Wednesday, November 28, 2007

Themes That Can Change An Election....The Economy

One of the most curious features of the last few years has been the way in which the economy has practically disappeared from the political debate in Spain. Some people have a straightforward explanation for this, the economy has been going so well that it's a waste of time for the opposition to dedicate much time to the issue if they can't damage the government. The decision by Zapatero to put the economy in the hands of the "safe" Pedro Solbes did contribute to the depoliticisation of the issue, as nobody is ever likely to accuse Solbes of being a crazed ideologue.

Even so, I don't really buy the argument that no headway could be made with the issue while everyone's house price continues to rise. There are always economic issues that can be raised, and in some ways the economy is one of the weaker areas for this government. The good times are when you have the opportunity to deal with the economic problems affecting the voters, nobody will do it when there is a recession. Yet Zapatero's administration has simply operated a laissez faire "let the good times roll" attitude which leaves many of those problems untouched.

The very high levels of job insecurity damage the future prospects of the economy. When people have more security they make more long term plans which lead to more spending, which in turn leads to more jobs being created. The number of people still scraping by on low salaries whilst prices have rapidly reached levels more appropriate for a richer country is also very high. I read this week that the real increase in salaries over the last 10 years has only been 1.4%, if we have really had such a massive increase in wealth in that time then it is not going into the pockets of the salaried workforce. Or maybe it has just gone into a very small number of pockets? Also, a recent opinion poll put unemployment back at the top of the list of issues which people felt most affected by.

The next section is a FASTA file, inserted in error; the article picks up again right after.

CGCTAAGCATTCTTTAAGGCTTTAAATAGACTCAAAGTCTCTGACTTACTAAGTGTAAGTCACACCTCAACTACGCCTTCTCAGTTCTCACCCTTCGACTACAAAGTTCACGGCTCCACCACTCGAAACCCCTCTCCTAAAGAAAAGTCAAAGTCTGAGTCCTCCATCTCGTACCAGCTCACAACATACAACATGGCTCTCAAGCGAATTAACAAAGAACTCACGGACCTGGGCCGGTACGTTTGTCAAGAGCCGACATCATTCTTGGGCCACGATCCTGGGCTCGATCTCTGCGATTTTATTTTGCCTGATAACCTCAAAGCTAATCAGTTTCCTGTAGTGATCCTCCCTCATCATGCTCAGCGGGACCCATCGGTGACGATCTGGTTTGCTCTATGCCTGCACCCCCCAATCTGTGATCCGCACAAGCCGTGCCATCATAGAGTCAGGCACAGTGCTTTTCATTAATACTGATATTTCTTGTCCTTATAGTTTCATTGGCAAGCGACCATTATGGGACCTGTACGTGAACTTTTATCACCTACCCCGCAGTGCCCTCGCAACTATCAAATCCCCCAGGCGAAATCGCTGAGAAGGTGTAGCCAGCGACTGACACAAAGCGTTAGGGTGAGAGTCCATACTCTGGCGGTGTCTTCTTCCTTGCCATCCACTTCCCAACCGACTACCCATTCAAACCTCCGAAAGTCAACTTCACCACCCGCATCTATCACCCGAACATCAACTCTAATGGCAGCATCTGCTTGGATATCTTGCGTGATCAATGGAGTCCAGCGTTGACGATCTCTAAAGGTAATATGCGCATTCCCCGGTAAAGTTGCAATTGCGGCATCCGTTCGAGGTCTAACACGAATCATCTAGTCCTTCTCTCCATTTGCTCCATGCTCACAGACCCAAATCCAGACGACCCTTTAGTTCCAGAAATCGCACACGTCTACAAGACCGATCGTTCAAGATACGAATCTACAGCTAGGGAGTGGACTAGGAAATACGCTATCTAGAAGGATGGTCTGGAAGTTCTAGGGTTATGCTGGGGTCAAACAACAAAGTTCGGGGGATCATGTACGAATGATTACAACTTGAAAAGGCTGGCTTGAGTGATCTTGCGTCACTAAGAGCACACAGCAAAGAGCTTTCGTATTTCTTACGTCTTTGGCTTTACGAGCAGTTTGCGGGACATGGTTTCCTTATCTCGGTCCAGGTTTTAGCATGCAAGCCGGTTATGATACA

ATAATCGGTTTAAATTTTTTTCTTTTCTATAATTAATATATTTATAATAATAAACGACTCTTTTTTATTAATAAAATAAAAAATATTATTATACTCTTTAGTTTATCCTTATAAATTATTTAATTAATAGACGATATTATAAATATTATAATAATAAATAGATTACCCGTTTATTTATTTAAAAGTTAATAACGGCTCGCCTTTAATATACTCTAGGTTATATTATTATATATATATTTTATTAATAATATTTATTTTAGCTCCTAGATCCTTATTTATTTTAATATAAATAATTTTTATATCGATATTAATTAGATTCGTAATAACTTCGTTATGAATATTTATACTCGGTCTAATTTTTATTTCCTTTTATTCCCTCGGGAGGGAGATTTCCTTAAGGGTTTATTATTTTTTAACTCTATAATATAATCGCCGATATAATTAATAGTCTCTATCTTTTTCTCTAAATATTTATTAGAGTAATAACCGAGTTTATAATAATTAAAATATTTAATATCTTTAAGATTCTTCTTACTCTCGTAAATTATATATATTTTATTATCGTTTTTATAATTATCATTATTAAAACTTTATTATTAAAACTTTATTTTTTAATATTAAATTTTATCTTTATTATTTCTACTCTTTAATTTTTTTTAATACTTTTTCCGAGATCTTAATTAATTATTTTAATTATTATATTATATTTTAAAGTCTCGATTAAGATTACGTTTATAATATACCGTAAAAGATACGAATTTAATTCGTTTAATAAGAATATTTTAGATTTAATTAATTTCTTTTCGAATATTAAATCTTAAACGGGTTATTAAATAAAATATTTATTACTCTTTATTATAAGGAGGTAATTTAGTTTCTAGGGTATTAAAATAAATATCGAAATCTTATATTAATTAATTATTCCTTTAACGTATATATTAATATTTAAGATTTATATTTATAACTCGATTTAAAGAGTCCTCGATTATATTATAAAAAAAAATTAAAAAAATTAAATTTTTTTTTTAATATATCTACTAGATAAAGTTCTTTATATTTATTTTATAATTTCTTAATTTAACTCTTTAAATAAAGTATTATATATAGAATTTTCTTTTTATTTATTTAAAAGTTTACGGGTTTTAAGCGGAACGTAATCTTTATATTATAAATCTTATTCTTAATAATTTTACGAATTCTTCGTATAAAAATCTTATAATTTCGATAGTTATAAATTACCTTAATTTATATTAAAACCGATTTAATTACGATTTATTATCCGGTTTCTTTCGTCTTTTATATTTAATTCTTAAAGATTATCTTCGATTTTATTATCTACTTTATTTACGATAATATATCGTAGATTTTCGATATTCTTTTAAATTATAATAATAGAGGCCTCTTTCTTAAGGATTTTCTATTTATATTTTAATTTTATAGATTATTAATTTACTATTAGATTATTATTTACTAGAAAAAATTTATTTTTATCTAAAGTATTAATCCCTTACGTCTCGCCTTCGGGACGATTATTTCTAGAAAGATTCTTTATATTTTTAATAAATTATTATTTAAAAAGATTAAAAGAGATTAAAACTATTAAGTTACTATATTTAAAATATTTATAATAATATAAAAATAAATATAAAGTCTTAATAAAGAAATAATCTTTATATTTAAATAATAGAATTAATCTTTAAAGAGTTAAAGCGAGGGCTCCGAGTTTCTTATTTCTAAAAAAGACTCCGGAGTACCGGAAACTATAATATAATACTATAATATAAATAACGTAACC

The lack of interest shown by the Partido Popular (PP) in the economy is betrayed by the fact that they have left the issue in the hands of some of their least recognisable politicians. Who can name the person in charge of the PP's economics policy without looking it up first on Internet? An odd way to treat what is normally seen as a heavyweight position, but then the focus of the PP's opposition has been elsewhere for almost the entire parliamentary session.

However, more recently everyone has started rescuing the theme from the (Bill) Clinton campaign against Bush (pappy) - "It's the economy stupid!" The slowdown in the property market combined with a recent sharp upsurge in prices of basic foodstuffs, together with the proximity of the elections has meant that it is back on the agenda. We can add to this list the realisation by the PP that they can't talk about terrorism all of the time, occasionally they have to vary the tune. There are uncertain times ahead, perhaps the uncertainty has come too late to really affect seriously the outcome of the elections, but it seems very likely that the next legislature will not see the same disdain shown for economic issues as we have witnessed in this one.

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